Free checking is becoming harder to find especially at the large banks. This was one of the findings mentioned by this Bankrate checking survey:
Just 45 percent of noninterest checking accounts are free of maintenance charges, down from 65 percent in 2010. That number peaked at 76 percent two years ago.
The article mentions two regulations that have pushed banks into adding fees. In addition to the Durbin Amendment which caps debit card interchange fees, there's also the new overdraft rule that took effect in 2010. Based on that rule, banks are not allowed to charge consumers for overdrafts on ATM or one-time debit card transactions unless the consumer opts in for the overdraft service. In the September 2011 issue of Money Magazine, they had a graph showing the estimated revenue lost by 2013 from the various regulations. The regulation causing the largest revenue loss was this overdraft opt-in rule. The loss was $23 billion. The loss from the Durbin Amendment was estimated at $6 billion.
Another thing to note from the article is that banks are providing more ways to have the monthly fees waived. However, that doesn't mean it will become easier to avoid the fees. As we have seen at several of the large banks, it's becoming harder to avoid monthly fees.
Earlier this month Wells Fargo notified its California and Nevada customers of checking account changes that take effect November 14th. For some checking accounts, it will require larger balances to avoid monthly fees.
Bank of America and Citibank are also phasing in similar checking account changes which will make it harder for customers to avoid monthly fees.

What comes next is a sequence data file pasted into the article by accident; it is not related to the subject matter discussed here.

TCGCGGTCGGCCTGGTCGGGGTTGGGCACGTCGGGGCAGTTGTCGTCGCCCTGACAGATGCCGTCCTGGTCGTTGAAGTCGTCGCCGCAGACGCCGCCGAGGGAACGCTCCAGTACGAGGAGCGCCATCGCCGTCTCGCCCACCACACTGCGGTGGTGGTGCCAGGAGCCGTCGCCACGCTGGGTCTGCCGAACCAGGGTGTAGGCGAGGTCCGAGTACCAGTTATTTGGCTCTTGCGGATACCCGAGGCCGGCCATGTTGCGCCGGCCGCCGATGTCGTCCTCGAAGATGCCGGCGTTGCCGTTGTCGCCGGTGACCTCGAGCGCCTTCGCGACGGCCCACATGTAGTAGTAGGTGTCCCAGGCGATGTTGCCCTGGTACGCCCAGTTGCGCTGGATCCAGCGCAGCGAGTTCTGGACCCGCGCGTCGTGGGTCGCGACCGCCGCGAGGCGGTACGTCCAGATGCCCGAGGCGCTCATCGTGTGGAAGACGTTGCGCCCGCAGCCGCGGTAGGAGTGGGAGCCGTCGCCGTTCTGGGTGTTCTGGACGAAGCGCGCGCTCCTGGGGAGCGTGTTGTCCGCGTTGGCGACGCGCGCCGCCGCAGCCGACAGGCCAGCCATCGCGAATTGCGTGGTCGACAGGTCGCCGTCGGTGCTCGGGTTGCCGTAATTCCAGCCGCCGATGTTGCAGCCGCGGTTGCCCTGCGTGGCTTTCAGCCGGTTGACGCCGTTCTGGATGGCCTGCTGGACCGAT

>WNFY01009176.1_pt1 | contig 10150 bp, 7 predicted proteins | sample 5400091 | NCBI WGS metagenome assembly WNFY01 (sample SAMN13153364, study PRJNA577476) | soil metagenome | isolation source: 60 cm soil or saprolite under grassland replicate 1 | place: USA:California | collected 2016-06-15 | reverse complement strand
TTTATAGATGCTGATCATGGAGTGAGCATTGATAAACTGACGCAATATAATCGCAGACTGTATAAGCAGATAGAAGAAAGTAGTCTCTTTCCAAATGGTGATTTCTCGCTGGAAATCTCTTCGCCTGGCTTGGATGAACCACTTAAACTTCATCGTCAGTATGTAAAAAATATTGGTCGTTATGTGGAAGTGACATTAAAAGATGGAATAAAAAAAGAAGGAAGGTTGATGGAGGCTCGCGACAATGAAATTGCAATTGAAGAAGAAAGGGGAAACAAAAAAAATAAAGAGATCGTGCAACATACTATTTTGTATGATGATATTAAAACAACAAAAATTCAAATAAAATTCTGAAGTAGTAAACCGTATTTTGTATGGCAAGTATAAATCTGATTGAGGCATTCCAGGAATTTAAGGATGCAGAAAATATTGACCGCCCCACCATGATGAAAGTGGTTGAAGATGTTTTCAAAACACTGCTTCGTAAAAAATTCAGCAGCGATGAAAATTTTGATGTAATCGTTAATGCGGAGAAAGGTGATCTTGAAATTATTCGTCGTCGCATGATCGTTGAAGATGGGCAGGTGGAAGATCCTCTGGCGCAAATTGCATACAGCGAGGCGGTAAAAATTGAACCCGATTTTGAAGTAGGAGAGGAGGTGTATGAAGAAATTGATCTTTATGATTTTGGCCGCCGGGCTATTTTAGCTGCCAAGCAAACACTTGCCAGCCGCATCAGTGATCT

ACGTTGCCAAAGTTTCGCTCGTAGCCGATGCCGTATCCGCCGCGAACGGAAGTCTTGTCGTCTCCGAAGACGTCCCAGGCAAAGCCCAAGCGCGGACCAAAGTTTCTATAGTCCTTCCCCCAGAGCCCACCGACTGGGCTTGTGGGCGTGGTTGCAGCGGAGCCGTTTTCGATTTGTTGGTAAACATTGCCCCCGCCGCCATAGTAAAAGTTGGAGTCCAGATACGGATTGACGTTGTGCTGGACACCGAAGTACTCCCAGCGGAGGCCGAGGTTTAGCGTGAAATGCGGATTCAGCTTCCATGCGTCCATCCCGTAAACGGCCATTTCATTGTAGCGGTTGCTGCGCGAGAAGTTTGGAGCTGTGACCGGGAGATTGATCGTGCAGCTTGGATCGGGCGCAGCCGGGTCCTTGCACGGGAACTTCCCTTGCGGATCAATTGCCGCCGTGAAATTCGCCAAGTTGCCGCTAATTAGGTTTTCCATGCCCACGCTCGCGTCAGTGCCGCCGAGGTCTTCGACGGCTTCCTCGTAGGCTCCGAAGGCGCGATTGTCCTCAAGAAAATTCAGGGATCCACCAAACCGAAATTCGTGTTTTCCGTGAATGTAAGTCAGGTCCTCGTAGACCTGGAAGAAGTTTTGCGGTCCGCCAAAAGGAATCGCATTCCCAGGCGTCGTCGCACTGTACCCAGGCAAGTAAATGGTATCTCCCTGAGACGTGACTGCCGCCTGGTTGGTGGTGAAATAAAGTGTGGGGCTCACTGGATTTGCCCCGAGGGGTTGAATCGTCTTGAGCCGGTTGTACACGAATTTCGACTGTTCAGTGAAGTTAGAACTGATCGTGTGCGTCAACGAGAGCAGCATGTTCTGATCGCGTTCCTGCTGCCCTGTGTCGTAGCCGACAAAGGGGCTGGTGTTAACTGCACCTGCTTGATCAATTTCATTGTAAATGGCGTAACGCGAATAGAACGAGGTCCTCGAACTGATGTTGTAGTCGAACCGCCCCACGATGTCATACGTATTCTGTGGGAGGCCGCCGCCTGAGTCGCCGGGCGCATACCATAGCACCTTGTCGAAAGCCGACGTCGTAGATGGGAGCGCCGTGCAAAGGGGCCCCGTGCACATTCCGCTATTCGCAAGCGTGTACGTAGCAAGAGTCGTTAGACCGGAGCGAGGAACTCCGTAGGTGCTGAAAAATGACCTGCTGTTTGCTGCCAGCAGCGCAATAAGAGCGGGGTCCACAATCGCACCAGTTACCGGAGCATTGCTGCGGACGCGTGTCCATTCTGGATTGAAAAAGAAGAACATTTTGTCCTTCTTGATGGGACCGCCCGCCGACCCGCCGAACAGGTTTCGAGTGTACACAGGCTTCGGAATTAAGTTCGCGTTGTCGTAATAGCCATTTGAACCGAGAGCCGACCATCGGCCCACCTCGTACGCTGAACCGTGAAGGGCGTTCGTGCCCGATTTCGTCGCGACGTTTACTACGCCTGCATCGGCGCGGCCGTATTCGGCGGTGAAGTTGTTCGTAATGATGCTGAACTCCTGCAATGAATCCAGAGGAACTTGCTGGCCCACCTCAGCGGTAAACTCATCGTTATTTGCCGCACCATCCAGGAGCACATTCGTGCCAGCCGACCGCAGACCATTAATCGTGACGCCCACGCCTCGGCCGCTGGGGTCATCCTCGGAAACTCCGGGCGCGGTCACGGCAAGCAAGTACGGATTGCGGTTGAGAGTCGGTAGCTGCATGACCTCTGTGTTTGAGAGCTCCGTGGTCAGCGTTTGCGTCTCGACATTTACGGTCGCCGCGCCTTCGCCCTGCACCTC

Avoiding Checking Account Fees
If you find that your current checking account at one of these large banks will no longer be free, you may be able to change to another checking account that makes it easier for you to have the monthly fees waived. Another option is to change banks.
Several internet banks offer free interest checking accounts. In February I reviewed a few internet banks that offer paper checks. Many of these also offer ATM surcharge refunds.
If you want to have a local checking account, many credit unions offer free checking. As I described in my 2010 blog post Resources to Help You Support Your Local Credit Unions, many credit unions are part of a shared branch network and ATM networks that can make a small credit union as convenient as a large bank.
Reward checking accounts can also be a good option even for those who don't care about interest rates. The vast majority of reward checking accounts are free checking accounts with no monthly service charges even if the customer fails to meet the debit card purchase requirements. The debit card usage is only required if you want the high interest rate or if you want ATM fee refunds. Reward checking accounts are primarily offered by community banks and credit unions. Please refer to my post, 10 Common Traits of High-Yield Reward Checking Accounts, for more reward checking account details.